It suggests that Yom Kippur, the 10th day of the new year, might be about completing something. But what? Creation? And completion by whom?

Our second clue is the number of days (40) between the first of Elul and Yom Kippur. Forty indicates transition, change, renewal, and new beginning.

Moses was on Mount Sinai for 40 days; in the Biblical flood story, it rained 40 days to purify the earth; and in the Kabbalah, each of the four corners of the world contains all 10 Sefirot, totaling 40. It’s often similar in non-Jewish traditions. The Babylonians celebrated a new year’s feast when the Pleiades reappeared after being gone for 40 days. In England, the ancient site of Stonehenge has 40 giant stone pillars in a circle with diameter 40.

Our third clue is the Biblical text itself, in the light of the fact that 10 symbolizes completion and 40 symbolizes transition. Yom Kippur means a completion that causes a transition.

From Genesis 1:1-25 at each step of creation, God assesses his work and sees that it is “good.” But then He creates human beings in His image, as self-aware beings who can choose what they do and how they live. After that, what He has created is no longer merely good: it is “very good.” God no longer has to work alone. We become His junior partners in creation, adding a human moral dimension to physical reality.

Rosh Hashanah celebrates the creation of the physical world, which is good. Yom Kippur reminds us that the physical world by itself is incomplete. It’s up to us to finish it by the choices we make. God gave us a world, but what we do with it is up to us. God gave us a choice, but what we choose is up to us. God will not stop us from choosing foolishly or destructively. The responsibility to choose wisely is ours.

Yom Kippur asks the most fundamental moral question of life: What kind of person do you want to be? Our answer determines the kind of world we will help God create.

In this new year, let’s make it a better one.

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Never Give Up Hope

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My latest blog post for The Jewish Journal:

War. Terrorism. Riots. Crime. Unemployment. Political corruption. Intolerance.

There are many reasons to give up hope.

Don’t.

If you give up hope, then you give up on the future. If you give up on the future, then you give up on life.

Don’t do it. Don’t give up. As long as you’re still alive, you’re never defeated unless you give up.

Maybe you’re afraid. Heartbroken. Angry. Confused. There’s a lot of that going around. You’ve got plenty of company.

You can get through all of it, as long as you haven’t lost hope.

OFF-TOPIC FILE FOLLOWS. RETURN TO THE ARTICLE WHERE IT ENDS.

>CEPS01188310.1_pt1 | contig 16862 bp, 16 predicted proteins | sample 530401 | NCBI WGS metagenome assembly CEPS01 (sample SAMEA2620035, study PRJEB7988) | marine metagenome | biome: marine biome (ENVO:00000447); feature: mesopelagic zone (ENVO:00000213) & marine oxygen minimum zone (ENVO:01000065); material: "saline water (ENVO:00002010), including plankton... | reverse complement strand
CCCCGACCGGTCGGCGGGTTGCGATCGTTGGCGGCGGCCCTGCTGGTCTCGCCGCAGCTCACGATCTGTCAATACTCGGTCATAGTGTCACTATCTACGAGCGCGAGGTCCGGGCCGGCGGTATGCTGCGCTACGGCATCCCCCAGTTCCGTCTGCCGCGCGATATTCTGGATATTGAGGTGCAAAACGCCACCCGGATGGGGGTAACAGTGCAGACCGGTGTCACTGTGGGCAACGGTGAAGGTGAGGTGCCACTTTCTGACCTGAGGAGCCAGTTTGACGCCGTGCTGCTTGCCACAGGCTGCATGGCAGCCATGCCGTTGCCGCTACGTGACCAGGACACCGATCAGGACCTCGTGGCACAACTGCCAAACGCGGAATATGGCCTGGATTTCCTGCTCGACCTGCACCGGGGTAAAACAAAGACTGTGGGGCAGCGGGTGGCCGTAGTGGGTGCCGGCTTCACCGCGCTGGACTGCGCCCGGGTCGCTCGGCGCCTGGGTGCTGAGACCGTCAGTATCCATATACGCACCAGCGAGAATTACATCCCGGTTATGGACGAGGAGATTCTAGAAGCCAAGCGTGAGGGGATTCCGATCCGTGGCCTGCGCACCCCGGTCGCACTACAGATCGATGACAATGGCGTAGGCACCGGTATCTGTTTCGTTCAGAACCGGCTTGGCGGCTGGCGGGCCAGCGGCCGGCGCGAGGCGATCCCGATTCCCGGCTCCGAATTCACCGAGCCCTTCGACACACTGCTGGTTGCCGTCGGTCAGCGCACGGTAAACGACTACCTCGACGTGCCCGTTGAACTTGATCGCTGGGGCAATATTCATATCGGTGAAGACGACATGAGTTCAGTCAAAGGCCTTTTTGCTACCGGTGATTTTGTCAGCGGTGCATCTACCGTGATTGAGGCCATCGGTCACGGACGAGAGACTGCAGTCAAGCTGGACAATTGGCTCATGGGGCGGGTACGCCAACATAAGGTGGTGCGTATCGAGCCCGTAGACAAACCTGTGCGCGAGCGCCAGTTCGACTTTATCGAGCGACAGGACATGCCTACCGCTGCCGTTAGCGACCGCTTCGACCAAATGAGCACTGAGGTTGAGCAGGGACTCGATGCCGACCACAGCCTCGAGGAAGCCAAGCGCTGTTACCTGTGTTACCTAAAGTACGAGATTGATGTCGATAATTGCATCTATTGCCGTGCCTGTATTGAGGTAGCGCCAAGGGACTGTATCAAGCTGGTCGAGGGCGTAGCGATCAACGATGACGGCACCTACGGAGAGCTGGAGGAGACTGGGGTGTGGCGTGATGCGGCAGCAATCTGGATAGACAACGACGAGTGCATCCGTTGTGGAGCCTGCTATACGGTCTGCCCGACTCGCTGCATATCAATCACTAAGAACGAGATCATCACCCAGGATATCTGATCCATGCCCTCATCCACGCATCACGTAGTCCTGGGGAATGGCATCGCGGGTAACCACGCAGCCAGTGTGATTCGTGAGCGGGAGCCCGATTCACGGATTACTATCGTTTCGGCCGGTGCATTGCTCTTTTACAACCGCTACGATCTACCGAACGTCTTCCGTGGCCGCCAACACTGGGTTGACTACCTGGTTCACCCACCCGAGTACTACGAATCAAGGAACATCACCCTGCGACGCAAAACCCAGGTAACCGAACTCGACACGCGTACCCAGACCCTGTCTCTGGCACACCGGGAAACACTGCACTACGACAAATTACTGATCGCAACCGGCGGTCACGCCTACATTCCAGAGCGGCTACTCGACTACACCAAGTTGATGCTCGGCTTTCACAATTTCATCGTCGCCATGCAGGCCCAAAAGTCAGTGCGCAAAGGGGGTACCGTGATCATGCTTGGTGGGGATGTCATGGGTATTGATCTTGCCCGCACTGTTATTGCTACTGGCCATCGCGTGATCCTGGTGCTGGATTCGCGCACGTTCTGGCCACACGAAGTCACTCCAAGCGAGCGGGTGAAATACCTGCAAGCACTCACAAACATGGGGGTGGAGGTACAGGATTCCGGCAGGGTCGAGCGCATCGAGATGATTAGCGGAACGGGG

If you give up hope, what will you accomplish? Nothing. It’s guaranteed.

If you persevere, what will you accomplish? Maybe nothing. Maybe something. There’s no guarantee, but it’s better than guaranteed failure.

You might end up doing the one thing that tips the balance in favor of goodness. Isn’t it worth a try? If you fail, you’ve lost nothing. If you succeed, your loved ones and the world will be better off.

The future is not set. God has put it in our hands to make the future by our choices and actions. Our options are sometimes limited by what’s happened in the past, but we are always free to do the right thing in the present.

Don’t worry about yesterday. It’s gone. You can’t change what happened yesterday, but you can give it a different meaning and a new value by what you do today, tomorrow, and the next day. You can reframe yesterday to turn a past evil into a future good.

Most of what happens in the world is beyond your control. However, some things are in your control. Even if you can’t solve all the world’s problems, at least make a point of doing what you can:

  • You can’t change human nature, including your nature. But you can change how you think, how you act, and to some degree, how you feel.
  • You can’t eliminate hatred, but you can resolve not to give in to hatred yourself.
  • You can’t eliminate poverty, but you can give some of your time and money to help the needy.
  • You can’t eliminate injustice, but you can act justly and oppose injustice when it appears.
  • You can’t eliminate hysteria and irrationality, but you can try to stay calm and rational.
  • You can’t eliminate your own limitations, but you can use what you’ve got to be your best self.
  • You can’t live forever as the person you are now, but your actions can create goodness that will survive beyond your final breaths.

Hope will keep you going. But going to where?

Albert Einstein wrote that “the most important factor in giving shape to our human existence is the setting up and establishment of a goal.”

You need a worthy goal, something that can inspire you and others. When you find a goal, ask yourself:

  • Is it honest? If it’s dishonest, it’s neither worthy nor inspiring. Play it straight.
  • Is it realistic? William Penn (the founder of Pennsylvania) advised to “hope not beyond reason, for that shews more desire than judgment.” Long shots pay the most and succeed the least, but sometimes they’re worth it. Just be aware of what you’re doing.
  • Who will it help? And how will it help them?
  • Who will it hurt? For things like volunteering with the elderly, the answer might be “nobody.” However, the question is not “Do I think some people are hurt?” The question is “Do they think they’re hurt?” Everyone’s happiness matters, even people you don’t like.